Three Schools of Buddhism

Three Schools of Buddhism

Described in text
Figure 3-3 Map of the Main Modern Buddhist Sects by Rupert Gethin is licensed under CC-BY-SA 3.0 . Map illustrating the major centers for the three schools of Buddhism. Burma, Sri, Lanka, Laos, Thailand, and Cambodia are shaded red for Theravada. Tibet and Mongolia are shaded orange for Vajrayana. China, Korea, Vietnam, and Japan are shaded yellow for Mahayana.

To clarify this complex movement of spiritual and religious thought and religious practice, it may help to understand the three main classifications of Buddhism to date: Theravada (also known as Hinayana, the vehicle of the Hearers), Mahayana, and Vajrayana.

These are recognized by practitioners as the three main routes to enlightenment (Skt: bodhi, meaning awakening), the state that marks the culmination of all the Buddhist religious paths. The differences between them are as follows:

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Vajrayana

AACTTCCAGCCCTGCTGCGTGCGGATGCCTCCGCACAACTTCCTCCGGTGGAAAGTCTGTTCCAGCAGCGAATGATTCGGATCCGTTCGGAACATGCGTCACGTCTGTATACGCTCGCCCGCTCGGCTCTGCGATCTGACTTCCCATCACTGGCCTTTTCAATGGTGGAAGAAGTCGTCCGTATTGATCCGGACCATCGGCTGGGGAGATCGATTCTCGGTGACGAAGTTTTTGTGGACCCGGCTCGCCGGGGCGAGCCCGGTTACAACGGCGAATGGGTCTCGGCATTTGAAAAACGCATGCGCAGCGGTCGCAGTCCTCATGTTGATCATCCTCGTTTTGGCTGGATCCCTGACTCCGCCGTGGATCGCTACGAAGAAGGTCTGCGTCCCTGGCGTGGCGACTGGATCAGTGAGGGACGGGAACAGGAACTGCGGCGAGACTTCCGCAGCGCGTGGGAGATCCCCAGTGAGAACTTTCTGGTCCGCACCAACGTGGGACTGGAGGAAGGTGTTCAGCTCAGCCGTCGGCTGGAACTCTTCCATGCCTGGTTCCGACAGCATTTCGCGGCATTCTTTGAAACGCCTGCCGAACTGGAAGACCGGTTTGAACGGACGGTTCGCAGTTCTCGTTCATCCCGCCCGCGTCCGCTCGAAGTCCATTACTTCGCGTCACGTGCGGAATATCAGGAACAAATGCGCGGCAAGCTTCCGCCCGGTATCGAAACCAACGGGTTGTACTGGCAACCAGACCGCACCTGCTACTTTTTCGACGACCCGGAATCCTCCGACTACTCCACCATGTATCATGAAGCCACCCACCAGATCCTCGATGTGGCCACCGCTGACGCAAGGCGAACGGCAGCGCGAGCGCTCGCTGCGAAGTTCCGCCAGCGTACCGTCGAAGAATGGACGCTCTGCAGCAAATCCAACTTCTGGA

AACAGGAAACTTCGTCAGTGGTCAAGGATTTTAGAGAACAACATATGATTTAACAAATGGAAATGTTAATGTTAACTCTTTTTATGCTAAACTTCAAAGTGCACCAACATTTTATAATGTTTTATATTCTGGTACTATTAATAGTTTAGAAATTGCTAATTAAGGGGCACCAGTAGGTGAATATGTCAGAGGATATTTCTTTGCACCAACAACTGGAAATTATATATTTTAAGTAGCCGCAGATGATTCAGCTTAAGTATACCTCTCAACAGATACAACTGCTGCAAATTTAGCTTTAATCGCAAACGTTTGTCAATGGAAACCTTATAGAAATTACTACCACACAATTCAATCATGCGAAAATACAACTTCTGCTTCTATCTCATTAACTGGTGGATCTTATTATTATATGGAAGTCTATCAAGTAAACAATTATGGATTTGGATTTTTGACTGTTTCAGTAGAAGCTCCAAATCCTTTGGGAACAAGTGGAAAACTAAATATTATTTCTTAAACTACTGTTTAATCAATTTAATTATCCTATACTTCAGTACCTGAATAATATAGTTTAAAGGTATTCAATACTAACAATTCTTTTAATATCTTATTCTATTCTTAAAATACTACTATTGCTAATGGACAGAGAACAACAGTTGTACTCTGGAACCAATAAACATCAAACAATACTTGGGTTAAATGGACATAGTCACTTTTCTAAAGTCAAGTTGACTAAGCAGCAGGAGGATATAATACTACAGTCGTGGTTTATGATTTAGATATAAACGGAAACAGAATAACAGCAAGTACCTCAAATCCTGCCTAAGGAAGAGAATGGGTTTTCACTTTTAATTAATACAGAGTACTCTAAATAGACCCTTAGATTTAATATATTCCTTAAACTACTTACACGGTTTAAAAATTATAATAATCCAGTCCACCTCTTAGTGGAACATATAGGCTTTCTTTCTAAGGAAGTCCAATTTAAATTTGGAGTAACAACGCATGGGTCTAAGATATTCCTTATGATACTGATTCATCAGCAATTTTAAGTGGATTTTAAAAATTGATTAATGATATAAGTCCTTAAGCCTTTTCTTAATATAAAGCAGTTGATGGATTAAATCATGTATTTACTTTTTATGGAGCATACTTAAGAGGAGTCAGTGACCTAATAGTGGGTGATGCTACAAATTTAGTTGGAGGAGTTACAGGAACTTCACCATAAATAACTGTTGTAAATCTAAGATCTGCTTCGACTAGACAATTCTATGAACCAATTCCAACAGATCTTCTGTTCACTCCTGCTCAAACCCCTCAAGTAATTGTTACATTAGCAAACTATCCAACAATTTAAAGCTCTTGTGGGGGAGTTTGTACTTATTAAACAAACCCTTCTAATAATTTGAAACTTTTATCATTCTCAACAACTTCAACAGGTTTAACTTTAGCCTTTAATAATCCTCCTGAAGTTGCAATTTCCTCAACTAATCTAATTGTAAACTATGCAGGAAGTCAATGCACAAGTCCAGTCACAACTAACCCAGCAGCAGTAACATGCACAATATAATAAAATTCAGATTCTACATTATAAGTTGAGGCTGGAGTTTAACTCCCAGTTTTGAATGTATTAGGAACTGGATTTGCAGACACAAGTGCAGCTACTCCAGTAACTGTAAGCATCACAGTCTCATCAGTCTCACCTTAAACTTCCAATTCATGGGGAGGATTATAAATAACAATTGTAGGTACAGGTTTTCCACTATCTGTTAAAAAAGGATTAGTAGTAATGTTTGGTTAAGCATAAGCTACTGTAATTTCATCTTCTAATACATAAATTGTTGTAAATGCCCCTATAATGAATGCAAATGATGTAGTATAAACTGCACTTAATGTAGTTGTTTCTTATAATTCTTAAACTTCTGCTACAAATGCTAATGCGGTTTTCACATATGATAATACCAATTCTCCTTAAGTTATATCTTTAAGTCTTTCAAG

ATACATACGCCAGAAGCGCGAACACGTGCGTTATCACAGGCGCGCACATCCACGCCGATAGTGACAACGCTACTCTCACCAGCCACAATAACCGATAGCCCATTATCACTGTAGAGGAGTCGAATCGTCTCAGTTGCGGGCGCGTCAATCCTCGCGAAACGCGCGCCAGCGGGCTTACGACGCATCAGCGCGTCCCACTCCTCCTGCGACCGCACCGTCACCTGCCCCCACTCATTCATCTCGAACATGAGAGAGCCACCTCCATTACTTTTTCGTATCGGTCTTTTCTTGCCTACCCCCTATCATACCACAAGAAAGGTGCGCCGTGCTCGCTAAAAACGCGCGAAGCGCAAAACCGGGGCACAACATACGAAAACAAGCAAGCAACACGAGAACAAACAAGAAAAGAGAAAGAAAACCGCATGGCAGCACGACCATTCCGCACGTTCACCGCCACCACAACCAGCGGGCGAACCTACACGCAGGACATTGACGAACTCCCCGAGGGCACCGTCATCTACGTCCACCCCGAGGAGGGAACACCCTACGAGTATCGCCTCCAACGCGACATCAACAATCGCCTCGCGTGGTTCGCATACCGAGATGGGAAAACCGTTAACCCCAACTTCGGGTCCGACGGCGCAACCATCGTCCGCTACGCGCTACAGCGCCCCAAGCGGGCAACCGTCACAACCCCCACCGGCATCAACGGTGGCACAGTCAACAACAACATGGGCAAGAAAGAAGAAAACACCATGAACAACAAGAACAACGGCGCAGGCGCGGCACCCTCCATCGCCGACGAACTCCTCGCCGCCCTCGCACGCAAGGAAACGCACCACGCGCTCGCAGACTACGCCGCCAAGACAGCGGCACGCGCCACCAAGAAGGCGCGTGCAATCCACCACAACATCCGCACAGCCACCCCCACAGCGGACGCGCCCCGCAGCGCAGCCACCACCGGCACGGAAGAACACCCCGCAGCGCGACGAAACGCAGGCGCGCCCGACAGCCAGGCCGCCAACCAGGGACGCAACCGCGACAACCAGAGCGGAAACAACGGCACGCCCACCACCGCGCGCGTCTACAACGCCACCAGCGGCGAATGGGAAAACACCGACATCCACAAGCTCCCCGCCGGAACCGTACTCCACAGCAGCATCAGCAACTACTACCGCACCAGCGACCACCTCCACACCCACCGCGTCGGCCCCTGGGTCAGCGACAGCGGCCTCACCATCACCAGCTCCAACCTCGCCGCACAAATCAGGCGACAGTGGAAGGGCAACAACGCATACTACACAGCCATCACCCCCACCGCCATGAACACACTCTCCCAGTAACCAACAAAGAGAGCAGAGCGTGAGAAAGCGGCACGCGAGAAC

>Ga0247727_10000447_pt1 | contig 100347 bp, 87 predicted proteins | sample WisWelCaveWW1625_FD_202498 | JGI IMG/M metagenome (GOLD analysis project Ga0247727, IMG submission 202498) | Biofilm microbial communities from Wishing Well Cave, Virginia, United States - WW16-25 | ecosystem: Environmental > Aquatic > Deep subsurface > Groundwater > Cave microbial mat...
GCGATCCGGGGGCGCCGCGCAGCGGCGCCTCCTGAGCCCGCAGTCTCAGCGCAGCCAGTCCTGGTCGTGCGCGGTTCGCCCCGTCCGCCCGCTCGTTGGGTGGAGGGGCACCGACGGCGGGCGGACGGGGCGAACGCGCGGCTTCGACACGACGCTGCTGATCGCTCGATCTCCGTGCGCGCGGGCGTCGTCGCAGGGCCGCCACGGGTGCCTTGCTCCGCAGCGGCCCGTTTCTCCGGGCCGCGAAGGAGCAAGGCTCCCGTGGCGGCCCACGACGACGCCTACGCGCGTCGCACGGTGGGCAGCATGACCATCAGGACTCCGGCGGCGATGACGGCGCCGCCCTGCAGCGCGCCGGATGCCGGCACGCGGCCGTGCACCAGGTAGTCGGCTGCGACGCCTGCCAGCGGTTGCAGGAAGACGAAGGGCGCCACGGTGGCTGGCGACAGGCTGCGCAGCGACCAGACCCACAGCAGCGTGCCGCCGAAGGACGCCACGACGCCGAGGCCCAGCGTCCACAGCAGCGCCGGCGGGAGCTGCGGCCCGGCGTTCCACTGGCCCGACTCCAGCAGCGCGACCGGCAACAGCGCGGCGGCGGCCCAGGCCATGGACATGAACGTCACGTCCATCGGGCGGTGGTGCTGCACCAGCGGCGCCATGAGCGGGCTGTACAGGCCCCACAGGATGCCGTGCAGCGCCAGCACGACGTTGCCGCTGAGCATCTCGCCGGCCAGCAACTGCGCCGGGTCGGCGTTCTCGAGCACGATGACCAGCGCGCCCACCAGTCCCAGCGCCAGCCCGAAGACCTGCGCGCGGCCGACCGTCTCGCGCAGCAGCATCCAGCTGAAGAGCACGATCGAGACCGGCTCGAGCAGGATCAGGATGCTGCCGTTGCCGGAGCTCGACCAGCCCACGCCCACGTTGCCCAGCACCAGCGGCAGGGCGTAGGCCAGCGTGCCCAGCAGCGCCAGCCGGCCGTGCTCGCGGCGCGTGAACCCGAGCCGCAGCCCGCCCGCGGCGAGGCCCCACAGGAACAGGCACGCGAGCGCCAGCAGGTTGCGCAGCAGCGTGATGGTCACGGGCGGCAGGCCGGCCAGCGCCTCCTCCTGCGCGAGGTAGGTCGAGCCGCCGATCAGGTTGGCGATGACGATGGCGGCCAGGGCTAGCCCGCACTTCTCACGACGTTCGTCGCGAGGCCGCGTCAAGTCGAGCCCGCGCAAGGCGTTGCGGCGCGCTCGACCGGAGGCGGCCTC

Vajrayana, the Diamond School, originally exclusive to Tibet (in 20th century CE the Chinese occupation of Tibet forced it out of the country), emphasizes the permanence of the Buddha’s teachings as symbolized by the vajra (thunderbolt), a ritual implement used for ceremonies, employs Tantra (techniques to reach enlightenment quickly) and focuses mainly on lay practitioners.

Mahayana

Mahayana uses Sanskrit as its main language, and monastic and lay followers work for the liberation of all sentient beings, making compassion and insight (wisdom) its central doctrines.

Theravada

Theravada is the only remaining school from the Early Buddhist period. Its central texts are in Pali (Pãli Canon), the spoken language of the Buddha; and its exclusively monastic devotees strive to become enlightened for their own liberation.

It is significant that Theravada texts exclusively concern the Buddha’s life and early teachings; whereas, due to widespread propagation (spreading of the teachings), Mahayana and Vajrayana texts appear in at least six languages. Mahayana texts contain a mixture of ideas, the early texts probably composed in south India and confined to strict monastic Buddhism, the later texts written in northern India and no longer confined to monasticism but lay thinking also. (22)